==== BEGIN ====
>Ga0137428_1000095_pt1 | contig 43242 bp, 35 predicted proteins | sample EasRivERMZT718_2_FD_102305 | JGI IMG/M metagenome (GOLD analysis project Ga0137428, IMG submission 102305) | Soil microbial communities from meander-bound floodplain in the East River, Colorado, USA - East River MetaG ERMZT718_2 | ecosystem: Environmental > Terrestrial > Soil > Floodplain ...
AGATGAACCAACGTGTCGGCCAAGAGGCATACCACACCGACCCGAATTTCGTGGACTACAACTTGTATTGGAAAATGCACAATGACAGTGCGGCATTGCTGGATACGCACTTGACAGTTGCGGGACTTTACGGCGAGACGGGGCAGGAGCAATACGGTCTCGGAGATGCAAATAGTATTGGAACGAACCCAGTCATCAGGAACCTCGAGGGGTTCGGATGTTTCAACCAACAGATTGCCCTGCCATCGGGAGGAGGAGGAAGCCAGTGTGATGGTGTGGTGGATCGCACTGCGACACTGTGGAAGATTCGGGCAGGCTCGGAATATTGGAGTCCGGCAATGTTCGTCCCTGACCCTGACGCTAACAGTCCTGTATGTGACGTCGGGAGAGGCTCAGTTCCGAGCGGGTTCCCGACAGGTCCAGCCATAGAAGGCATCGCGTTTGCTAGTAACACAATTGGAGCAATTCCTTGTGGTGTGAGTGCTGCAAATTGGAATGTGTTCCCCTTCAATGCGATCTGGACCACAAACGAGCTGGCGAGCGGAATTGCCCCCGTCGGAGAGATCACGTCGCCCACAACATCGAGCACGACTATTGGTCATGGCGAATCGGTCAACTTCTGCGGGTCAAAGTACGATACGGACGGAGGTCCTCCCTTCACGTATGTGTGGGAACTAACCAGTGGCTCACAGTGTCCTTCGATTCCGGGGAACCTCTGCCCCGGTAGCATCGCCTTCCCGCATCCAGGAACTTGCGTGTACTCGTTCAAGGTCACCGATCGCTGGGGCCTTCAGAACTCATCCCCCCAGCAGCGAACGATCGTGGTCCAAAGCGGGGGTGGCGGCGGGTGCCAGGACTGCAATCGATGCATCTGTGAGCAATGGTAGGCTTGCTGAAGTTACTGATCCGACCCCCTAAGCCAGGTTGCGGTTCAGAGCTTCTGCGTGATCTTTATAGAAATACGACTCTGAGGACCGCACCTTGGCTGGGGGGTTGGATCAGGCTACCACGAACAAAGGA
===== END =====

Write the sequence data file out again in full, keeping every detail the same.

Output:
>Ga0137428_1000095_pt1 | contig 43242 bp, 35 predicted proteins | sample EasRivERMZT718_2_FD_102305 | JGI IMG/M metagenome (GOLD analysis project Ga0137428, IMG submission 102305) | Soil microbial communities from meander-bound floodplain in the East River, Colorado, USA - East River MetaG ERMZT718_2 | ecosystem: Environmental > Terrestrial > Soil > Floodplain ...
AGATGAACCAACGTGTCGGCCAAGAGGCATACCACACCGACCCGAATTTCGTGGACTACAACTTGTATTGGAAAATGCACAATGACAGTGCGGCATTGCTGGATACGCACTTGACAGTTGCGGGACTTTACGGCGAGACGGGGCAGGAGCAATACGGTCTCGGAGATGCAAATAGTATTGGAACGAACCCAGTCATCAGGAACCTCGAGGGGTTCGGATGTTTCAACCAACAGATTGCCCTGCCATCGGGAGGAGGAGGAAGCCAGTGTGATGGTGTGGTGGATCGCACTGCGACACTGTGGAAGATTCGGGCAGGCTCGGAATATTGGAGTCCGGCAATGTTCGTCCCTGACCCTGACGCTAACAGTCCTGTATGTGACGTCGGGAGAGGCTCAGTTCCGAGCGGGTTCCCGACAGGTCCAGCCATAGAAGGCATCGCGTTTGCTAGTAACACAATTGGAGCAATTCCTTGTGGTGTGAGTGCTGCAAATTGGAATGTGTTCCCCTTCAATGCGATCTGGACCACAAACGAGCTGGCGAGCGGAATTGCCCCCGTCGGAGAGATCACGTCGCCCACAACATCGAGCACGACTATTGGTCATGGCGAATCGGTCAACTTCTGCGGGTCAAAGTACGATACGGACGGAGGTCCTCCCTTCACGTATGTGTGGGAACTAACCAGTGGCTCACAGTGTCCTTCGATTCCGGGGAACCTCTGCCCCGGTAGCATCGCCTTCCCGCATCCAGGAACTTGCGTGTACTCGTTCAAGGTCACCGATCGCTGGGGCCTTCAGAACTCATCCCCCCAGCAGCGAACGATCGTGGTCCAAAGCGGGGGTGGCGGCGGGTGCCAGGACTGCAATCGATGCATCTGTGAGCAATGGTAGGCTTGCTGAAGTTACTGATCCGACCCCCTAAGCCAGGTTGCGGTTCAGAGCTTCTGCGTGATCTTTATAGAAATACGACTCTGAGGACCGCACCTTGGCTGGGGGGTTGGATCAGGCTACCACGAACAAAGGA